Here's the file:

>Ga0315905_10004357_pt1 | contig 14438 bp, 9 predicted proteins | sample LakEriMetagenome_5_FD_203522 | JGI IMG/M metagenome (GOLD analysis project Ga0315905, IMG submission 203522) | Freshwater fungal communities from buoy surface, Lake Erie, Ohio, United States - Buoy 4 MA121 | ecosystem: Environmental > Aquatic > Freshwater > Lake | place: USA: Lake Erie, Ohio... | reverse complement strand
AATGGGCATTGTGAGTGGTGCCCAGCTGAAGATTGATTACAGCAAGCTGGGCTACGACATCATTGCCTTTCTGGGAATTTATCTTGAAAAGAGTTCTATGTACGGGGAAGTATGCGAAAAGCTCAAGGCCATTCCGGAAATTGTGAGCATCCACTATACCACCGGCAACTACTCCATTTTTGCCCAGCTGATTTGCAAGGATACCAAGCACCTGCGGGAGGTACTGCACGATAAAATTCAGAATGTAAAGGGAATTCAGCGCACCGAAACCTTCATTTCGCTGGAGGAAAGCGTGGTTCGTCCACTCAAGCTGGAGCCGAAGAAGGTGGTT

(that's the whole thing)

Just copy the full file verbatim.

>Ga0315905_10004357_pt1 | contig 14438 bp, 9 predicted proteins | sample LakEriMetagenome_5_FD_203522 | JGI IMG/M metagenome (GOLD analysis project Ga0315905, IMG submission 203522) | Freshwater fungal communities from buoy surface, Lake Erie, Ohio, United States - Buoy 4 MA121 | ecosystem: Environmental > Aquatic > Freshwater > Lake | place: USA: Lake Erie, Ohio... | reverse complement strand
AATGGGCATTGTGAGTGGTGCCCAGCTGAAGATTGATTACAGCAAGCTGGGCTACGACATCATTGCCTTTCTGGGAATTTATCTTGAAAAGAGTTCTATGTACGGGGAAGTATGCGAAAAGCTCAAGGCCATTCCGGAAATTGTGAGCATCCACTATACCACCGGCAACTACTCCATTTTTGCCCAGCTGATTTGCAAGGATACCAAGCACCTGCGGGAGGTACTGCACGATAAAATTCAGAATGTAAAGGGAATTCAGCGCACCGAAACCTTCATTTCGCTGGAGGAAAGCGTGGTTCGTCCACTCAAGCTGGAGCCGAAGAAGGTGGTT